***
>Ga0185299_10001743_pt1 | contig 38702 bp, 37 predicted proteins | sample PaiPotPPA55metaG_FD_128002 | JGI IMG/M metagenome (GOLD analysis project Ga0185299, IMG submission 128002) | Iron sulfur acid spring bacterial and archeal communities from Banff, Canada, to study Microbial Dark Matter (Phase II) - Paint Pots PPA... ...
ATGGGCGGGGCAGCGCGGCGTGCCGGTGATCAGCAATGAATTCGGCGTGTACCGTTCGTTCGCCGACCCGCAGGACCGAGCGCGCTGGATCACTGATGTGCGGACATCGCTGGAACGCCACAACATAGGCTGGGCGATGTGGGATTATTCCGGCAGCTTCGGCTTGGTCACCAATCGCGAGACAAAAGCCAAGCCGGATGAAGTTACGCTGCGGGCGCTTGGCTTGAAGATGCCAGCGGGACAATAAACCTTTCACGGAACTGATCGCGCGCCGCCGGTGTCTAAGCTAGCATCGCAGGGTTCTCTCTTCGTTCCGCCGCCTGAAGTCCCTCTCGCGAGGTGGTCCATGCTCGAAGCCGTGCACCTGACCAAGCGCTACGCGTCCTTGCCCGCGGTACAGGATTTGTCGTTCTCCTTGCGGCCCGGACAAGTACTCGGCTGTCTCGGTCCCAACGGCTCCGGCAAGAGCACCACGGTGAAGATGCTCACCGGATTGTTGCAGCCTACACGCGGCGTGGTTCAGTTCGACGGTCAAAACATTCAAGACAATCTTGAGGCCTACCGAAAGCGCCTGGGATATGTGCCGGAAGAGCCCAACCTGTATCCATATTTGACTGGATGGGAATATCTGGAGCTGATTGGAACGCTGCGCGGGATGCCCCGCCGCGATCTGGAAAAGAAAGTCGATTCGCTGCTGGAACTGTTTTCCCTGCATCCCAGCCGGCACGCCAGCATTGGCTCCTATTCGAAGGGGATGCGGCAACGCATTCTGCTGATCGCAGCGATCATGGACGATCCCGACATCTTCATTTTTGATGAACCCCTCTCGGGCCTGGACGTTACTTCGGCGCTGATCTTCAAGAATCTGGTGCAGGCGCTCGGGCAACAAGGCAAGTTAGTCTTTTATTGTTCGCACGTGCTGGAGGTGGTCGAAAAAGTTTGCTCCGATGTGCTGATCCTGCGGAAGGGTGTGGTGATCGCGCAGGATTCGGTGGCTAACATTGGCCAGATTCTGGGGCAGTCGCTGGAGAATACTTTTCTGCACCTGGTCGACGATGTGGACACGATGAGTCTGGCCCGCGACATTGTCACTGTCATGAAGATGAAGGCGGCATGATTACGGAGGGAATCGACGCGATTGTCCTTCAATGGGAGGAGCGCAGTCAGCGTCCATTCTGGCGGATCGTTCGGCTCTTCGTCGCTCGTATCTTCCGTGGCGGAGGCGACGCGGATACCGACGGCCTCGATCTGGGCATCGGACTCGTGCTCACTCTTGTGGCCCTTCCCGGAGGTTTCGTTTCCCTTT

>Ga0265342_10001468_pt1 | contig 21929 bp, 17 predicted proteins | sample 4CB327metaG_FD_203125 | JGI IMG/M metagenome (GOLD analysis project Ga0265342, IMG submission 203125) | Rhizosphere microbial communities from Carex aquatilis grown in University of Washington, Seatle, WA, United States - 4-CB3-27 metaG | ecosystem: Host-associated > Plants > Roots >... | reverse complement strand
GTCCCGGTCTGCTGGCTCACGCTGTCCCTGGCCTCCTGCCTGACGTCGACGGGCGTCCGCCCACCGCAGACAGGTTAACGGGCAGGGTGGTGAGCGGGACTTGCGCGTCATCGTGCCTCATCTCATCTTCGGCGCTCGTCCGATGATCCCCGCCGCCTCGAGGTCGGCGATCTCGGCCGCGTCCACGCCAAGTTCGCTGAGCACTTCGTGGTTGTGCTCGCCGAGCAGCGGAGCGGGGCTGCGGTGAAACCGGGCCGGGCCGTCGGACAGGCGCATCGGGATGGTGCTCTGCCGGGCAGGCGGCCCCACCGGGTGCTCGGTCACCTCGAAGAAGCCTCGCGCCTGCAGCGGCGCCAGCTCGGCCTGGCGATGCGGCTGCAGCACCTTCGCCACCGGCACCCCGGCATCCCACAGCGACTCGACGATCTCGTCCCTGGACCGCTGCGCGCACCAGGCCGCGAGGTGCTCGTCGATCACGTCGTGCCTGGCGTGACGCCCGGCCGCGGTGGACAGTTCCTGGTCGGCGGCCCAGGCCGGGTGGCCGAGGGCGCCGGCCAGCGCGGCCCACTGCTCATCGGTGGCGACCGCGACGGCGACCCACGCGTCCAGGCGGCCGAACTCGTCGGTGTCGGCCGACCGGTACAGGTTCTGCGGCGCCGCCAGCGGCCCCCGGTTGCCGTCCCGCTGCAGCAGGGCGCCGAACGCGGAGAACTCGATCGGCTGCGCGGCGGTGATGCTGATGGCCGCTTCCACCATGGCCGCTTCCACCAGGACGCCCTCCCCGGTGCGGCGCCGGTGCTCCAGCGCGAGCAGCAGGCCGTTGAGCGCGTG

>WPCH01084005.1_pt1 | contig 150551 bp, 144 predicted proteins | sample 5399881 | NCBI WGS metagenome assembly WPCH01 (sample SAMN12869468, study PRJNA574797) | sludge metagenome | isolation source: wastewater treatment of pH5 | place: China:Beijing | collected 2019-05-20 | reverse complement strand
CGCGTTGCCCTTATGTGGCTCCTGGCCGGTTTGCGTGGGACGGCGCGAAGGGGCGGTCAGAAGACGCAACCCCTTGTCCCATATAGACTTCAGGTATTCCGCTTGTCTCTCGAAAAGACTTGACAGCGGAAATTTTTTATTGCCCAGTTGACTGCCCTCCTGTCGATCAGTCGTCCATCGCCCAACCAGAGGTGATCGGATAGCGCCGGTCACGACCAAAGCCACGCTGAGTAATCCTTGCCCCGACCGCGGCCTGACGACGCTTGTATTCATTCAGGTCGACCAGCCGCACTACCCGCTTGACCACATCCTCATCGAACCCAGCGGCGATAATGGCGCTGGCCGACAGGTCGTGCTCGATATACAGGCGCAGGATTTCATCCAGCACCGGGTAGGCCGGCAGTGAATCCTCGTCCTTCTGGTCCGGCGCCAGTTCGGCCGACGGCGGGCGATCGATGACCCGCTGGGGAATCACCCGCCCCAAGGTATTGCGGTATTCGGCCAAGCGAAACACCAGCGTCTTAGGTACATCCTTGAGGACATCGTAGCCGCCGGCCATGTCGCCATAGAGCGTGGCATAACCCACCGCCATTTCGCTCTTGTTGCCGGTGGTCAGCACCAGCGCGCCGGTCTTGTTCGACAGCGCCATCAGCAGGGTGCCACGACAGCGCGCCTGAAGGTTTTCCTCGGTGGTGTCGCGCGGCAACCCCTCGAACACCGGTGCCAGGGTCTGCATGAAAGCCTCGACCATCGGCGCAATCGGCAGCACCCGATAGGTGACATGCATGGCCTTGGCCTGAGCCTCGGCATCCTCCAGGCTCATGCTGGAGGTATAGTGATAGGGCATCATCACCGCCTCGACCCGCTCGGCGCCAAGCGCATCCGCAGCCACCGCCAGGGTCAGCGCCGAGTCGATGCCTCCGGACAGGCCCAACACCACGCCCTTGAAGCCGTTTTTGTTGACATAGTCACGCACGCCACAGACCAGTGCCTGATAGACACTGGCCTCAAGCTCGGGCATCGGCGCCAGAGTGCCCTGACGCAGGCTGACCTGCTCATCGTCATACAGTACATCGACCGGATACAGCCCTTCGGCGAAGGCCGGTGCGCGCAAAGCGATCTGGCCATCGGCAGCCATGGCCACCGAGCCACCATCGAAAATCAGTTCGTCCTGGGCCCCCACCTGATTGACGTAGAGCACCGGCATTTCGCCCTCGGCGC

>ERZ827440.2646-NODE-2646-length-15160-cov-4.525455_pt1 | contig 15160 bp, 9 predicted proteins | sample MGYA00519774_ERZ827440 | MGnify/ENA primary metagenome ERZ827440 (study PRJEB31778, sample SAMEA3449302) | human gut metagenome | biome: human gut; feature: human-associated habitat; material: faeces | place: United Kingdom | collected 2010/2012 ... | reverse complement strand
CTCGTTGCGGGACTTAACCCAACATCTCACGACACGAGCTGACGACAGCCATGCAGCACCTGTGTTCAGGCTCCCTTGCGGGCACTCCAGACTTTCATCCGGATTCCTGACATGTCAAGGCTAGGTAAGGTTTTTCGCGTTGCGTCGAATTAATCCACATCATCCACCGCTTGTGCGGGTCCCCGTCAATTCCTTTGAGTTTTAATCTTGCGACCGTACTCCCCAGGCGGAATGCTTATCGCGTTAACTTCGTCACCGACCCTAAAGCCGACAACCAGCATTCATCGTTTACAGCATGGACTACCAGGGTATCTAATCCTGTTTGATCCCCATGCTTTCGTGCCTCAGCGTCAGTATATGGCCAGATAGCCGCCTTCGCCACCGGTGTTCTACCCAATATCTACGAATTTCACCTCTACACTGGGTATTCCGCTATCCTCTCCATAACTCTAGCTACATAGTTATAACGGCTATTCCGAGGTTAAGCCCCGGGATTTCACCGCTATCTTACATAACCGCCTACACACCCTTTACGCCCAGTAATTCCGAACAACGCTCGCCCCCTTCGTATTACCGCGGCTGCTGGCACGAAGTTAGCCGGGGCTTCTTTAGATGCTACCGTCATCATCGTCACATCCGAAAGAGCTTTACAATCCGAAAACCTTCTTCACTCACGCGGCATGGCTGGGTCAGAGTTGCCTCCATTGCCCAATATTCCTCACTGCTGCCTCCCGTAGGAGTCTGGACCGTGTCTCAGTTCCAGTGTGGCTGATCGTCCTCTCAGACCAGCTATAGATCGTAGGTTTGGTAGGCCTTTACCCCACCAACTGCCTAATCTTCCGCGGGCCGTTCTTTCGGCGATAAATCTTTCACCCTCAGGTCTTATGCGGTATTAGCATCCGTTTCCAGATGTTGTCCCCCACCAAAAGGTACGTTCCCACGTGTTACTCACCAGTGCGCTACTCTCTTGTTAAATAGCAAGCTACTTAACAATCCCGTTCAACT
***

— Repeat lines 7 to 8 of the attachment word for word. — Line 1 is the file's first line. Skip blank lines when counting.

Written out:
>ERZ827440.2646-NODE-2646-length-15160-cov-4.525455_pt1 | contig 15160 bp, 9 predicted proteins | sample MGYA00519774_ERZ827440 | MGnify/ENA primary metagenome ERZ827440 (study PRJEB31778, sample SAMEA3449302) | human gut metagenome | biome: human gut; feature: human-associated habitat; material: faeces | place: United Kingdom | collected 2010/2012 ... | reverse complement strand
CTCGTTGCGGGACTTAACCCAACATCTCACGACACGAGCTGACGACAGCCATGCAGCACCTGTGTTCAGGCTCCCTTGCGGGCACTCCAGACTTTCATCCGGATTCCTGACATGTCAAGGCTAGGTAAGGTTTTTCGCGTTGCGTCGAATTAATCCACATCATCCACCGCTTGTGCGGGTCCCCGTCAATTCCTTTGAGTTTTAATCTTGCGACCGTACTCCCCAGGCGGAATGCTTATCGCGTTAACTTCGTCACCGACCCTAAAGCCGACAACCAGCATTCATCGTTTACAGCATGGACTACCAGGGTATCTAATCCTGTTTGATCCCCATGCTTTCGTGCCTCAGCGTCAGTATATGGCCAGATAGCCGCCTTCGCCACCGGTGTTCTACCCAATATCTACGAATTTCACCTCTACACTGGGTATTCCGCTATCCTCTCCATAACTCTAGCTACATAGTTATAACGGCTATTCCGAGGTTAAGCCCCGGGATTTCACCGCTATCTTACATAACCGCCTACACACCCTTTACGCCCAGTAATTCCGAACAACGCTCGCCCCCTTCGTATTACCGCGGCTGCTGGCACGAAGTTAGCCGGGGCTTCTTTAGATGCTACCGTCATCATCGTCACATCCGAAAGAGCTTTACAATCCGAAAACCTTCTTCACTCACGCGGCATGGCTGGGTCAGAGTTGCCTCCATTGCCCAATATTCCTCACTGCTGCCTCCCGTAGGAGTCTGGACCGTGTCTCAGTTCCAGTGTGGCTGATCGTCCTCTCAGACCAGCTATAGATCGTAGGTTTGGTAGGCCTTTACCCCACCAACTGCCTAATCTTCCGCGGGCCGTTCTTTCGGCGATAAATCTTTCACCCTCAGGTCTTATGCGGTATTAGCATCCGTTTCCAGATGTTGTCCCCCACCAAAAGGTACGTTCCCACGTGTTACTCACCAGTGCGCTACTCTCTTGTTAAATAGCAAGCTACTTAACAATCCCGTTCAACT